The nuclear crisis in Japan has led many to flee the country, and Vancouver International Airport was full of arrivals with stories of a quiet panic spreading across the country.

Vancouver resident Yuri Wong flew to Tokyo to bring her frail 85-year-old mother home to Canada.

"It's so scary -- too scary. They haven't found so much nuclear [radiation] in the Tokyo area but it's coming," she said.

Her mother Kiyoko Ushijima survived the Second World War in Japan, but says this is much worse.

"This time is more scary in one way because of the nuclear thing," she said in Japanese as her daughter translated.

"In her 85 years of her life, this time is the worst time she has ever experienced," Wong said, adding that she might not let her elderly mother return.

"She just doesn't know what's going to happen. She does have major concerns about how the country is going to rebuild."

The airport was full of similar stories Friday. Many residents of Japan have families in B.C., and plan to stay with them to avoid the nuclear uncertainty on the other side of the Pacific Ocean.

Vancouver-born Richard Mosdell got a call on Thursday from a friend at the Canadian Embassy in Japan who told him to take his family and leave the country.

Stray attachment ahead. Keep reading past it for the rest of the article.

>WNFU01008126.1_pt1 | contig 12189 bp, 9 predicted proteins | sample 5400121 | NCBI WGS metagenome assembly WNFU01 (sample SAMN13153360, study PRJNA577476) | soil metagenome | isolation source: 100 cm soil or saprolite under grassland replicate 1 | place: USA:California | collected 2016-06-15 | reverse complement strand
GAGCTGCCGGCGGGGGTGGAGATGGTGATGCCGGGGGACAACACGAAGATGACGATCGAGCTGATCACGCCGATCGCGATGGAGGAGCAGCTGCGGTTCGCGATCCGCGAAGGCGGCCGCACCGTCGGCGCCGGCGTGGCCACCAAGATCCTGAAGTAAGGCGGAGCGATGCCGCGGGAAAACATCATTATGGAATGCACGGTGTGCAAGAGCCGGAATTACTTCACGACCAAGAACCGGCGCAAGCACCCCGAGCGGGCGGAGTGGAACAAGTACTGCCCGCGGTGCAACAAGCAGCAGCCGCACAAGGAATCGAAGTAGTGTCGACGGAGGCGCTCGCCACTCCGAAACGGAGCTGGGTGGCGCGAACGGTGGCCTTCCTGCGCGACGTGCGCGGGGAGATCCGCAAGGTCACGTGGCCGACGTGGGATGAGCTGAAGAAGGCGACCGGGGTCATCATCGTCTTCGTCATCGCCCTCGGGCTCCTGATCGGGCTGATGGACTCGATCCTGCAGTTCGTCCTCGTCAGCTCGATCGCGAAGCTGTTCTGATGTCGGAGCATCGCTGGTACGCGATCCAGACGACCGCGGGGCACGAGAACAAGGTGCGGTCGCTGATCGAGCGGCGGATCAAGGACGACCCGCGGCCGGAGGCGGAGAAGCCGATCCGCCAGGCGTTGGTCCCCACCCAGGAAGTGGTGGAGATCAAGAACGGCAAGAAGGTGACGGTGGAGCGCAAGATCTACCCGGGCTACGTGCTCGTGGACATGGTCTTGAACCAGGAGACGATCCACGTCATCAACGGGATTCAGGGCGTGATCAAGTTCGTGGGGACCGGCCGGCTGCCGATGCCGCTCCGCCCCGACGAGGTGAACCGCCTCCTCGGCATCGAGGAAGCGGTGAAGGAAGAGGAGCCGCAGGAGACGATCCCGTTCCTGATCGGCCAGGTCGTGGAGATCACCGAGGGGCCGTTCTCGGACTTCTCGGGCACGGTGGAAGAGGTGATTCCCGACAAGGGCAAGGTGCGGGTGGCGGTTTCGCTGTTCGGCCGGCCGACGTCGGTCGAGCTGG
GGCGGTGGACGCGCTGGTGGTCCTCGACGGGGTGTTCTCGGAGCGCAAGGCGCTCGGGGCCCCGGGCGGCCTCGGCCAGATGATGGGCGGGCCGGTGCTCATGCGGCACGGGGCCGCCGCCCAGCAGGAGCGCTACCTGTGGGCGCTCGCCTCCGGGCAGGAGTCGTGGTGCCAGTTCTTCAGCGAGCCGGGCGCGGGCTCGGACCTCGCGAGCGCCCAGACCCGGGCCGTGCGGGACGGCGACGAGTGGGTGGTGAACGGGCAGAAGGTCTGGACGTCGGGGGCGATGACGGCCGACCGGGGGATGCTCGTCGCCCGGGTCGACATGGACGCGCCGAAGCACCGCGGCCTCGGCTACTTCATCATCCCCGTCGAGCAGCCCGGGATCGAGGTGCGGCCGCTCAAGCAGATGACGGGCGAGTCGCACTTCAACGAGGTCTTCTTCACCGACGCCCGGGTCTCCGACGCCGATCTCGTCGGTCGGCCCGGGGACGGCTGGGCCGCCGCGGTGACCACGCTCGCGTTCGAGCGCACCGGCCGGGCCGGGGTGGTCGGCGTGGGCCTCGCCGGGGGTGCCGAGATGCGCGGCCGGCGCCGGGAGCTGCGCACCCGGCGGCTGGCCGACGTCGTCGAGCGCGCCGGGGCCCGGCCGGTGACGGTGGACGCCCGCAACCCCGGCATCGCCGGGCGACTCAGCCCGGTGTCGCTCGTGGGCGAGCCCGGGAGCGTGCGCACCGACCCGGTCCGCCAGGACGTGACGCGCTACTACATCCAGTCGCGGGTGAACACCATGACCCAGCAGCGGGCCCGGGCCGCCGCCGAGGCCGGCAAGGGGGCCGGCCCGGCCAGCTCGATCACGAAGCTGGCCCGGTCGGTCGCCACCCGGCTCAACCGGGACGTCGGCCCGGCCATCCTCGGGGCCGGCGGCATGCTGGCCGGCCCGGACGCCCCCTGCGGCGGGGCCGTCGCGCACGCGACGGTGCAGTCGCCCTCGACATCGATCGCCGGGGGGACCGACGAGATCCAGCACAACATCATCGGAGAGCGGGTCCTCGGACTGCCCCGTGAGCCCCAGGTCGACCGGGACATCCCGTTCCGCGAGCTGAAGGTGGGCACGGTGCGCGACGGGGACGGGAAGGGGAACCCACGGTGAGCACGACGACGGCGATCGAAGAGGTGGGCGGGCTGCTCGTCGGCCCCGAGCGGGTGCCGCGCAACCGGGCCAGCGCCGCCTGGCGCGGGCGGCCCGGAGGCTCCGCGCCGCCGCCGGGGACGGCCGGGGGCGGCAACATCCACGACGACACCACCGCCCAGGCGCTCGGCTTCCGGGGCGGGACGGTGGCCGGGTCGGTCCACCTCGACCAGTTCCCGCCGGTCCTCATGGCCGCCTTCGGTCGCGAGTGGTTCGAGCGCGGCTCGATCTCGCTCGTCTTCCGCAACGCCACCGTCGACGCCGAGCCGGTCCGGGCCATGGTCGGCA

"We packed in an hour," he said.

He doesn't believe he's getting the full story from Japanese authorities. "The Japanese government is lying, and I think that's triggering some people to say, ‘No, we should go -- they're not telling all the truth."

Mosdell says people are now hoarding food and other supplies.

"Every day, you'd go to the grocery store and there's no rice, no milk, no bread. The gasoline stands -- all the gas is gone," he said.

Reiko Kageyama said she felt bad returning early from a trip to Japan and leaving so many in need behind.

"We felt that if we stayed there, we would be in trouble too, and we would be a burden on the Japanese government," she said.

With a report from CTV British Columbia's Norma Reid